Saturday, January 22, 2011

Willem De Kooning Standing Figure (1969-1984) Bronze, Jardine de Tulliers, Paris. by craniv boyd

Willem De Kooning Standing Figure (1969-1984) Bronze, Jardine de Tulliers, Paris. by craniv boyd


There is a three meters high blob of bronze occupying a place in the grass of a garden of Paris's first Arrondissement. But don't worry the bronze is not molten it is not moving and does not pose any threat to those masses of tourists and Parisians who visit the large garden between the Louvre and Place de la Concorde.


I hazard to say that this is the best public sculpture that I have seen in an urban setting for a long time. Strange that the best public sculpture would come from the hands and mind of that great New York School modern master painter Willem De Kooning, instead of an artist working exclusively with sculpture. It is quizzical that this powerful and ominous Standing Figure possesses attributes and an aura of the hand held or intimate being a work of large stature. This comes from the nature of its creation. De Kooning made a clay sketch for this sculpture with his hands, most likely when the artist was residing in Rome at the end of the 1960's. Then later in the early 80's there was interest for his 3 dimensional works this small standing figure, was enlarged from the pocket sized macquette to its current size and cast in bronze. One sees proof of this faithful enlargement of the artist's hand in the form of a thumbprint the size of an adult human's head.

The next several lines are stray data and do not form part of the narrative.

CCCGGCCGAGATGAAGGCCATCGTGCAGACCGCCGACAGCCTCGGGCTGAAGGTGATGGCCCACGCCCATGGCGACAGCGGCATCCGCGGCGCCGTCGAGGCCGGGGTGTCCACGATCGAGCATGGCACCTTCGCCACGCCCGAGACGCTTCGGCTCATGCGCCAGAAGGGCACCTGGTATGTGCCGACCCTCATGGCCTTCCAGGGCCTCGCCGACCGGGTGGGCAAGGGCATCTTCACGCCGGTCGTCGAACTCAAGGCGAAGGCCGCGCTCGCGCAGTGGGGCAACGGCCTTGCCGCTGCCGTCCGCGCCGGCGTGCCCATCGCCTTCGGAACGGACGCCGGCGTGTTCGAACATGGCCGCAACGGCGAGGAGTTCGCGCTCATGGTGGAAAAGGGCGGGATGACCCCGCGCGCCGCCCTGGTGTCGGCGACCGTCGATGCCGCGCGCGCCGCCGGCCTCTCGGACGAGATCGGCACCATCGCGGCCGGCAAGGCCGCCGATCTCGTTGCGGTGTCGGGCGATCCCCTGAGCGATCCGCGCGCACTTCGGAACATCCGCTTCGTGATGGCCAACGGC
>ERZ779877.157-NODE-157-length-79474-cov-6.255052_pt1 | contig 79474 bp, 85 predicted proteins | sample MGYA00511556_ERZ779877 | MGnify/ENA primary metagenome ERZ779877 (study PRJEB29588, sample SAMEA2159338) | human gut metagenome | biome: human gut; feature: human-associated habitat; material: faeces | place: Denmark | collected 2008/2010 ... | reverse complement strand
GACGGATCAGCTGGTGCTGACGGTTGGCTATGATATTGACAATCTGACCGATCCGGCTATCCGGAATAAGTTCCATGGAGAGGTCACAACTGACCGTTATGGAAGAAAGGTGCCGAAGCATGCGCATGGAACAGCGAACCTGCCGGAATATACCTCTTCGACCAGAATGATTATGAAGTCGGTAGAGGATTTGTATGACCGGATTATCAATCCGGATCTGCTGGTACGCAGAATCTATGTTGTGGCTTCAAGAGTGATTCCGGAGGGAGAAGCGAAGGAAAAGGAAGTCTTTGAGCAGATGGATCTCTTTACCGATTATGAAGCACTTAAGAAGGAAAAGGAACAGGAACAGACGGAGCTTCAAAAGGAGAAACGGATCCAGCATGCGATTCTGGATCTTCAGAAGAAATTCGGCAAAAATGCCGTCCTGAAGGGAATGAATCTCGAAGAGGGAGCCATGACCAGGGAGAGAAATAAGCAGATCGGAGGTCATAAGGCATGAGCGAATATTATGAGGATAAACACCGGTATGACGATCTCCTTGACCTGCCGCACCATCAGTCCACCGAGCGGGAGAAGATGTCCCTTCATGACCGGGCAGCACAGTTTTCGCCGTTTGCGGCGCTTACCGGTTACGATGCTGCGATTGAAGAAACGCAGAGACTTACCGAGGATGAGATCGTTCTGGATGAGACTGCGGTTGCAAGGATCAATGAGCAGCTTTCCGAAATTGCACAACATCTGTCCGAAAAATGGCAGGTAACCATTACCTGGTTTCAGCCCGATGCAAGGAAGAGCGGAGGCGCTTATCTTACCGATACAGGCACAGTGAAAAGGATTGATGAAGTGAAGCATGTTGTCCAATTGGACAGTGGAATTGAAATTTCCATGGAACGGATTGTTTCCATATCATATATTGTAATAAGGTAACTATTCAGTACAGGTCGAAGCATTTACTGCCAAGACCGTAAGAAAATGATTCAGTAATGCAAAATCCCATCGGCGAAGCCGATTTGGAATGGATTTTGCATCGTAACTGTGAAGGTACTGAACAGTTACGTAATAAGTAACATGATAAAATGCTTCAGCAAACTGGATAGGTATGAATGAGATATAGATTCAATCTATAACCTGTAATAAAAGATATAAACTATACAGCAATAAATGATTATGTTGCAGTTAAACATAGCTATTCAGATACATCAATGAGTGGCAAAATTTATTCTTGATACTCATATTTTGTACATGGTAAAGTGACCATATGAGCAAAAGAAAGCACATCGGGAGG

Standing Figure is not really a human, yes it has arms of sort, thin skinny arms that extend themselves outwards, reaching, yes standing figure supports its self with legs, a kind of thick stumpy legs, and perhaps standing figure has a head too, one of the large oblong faceless variety. Standing Figure is weirdly humanoid, startlingly familiar and bizarrely foreign all at once. This is a strikingly simple achievement of genius for De Kooning, artist who straddled both worlds of figuration and abstraction for years in a quest for Freedom. It is frightening to think of what kind of movements this behemoth would have if it could be ambulant.


Viewers of De Kooning's Standing Figure, who have also seen Urs Fishers Retrospective at the New Museum on the Bowery in Manhattan, will recognize the familiar process of blowing up a hand made piece of clay to over life size scale in aluminum or stainless steel in a Chinese metal foundry. In De Kooning's work there is no apparent overwhelming presence of commentary on Globalism, irony or razzle-dazzle sensationalist installation tactics, as was the case with Swiss born, Brooklyn Based Fischer's exhibition at New Museum. By Razzle-dazzle I mean, blowing up a hand made clay macquette in a Chinese foundry and hanging the large amorphous blob that weighs a lot from a chain attached to the ceiling so that the sculpture rests a mere few centimeters from the floor. Hanging as opposed to standing, the sculpture that hangs is made with an attitude of just because instead of because I can. These two artists who elect to do in affect the same type of process, are vastly different, one sees the painterly mastery of materials and communion aspect in De Kooning's work Standing Figure, made by a mature artist who was deeply in awe of the dignity of humankind. One can observe also the occasionally photo based eclectic ironic wry sensationalist installation practice leading up to Urs Fishers bombastic yet random just because sculptures with sophomoric overtones he exposed at the New Museum and elsewhere in the art world. One sees clearly in the aura of the artwork what is meant as an elegy and what is meant as a pun.  by craniv boyd

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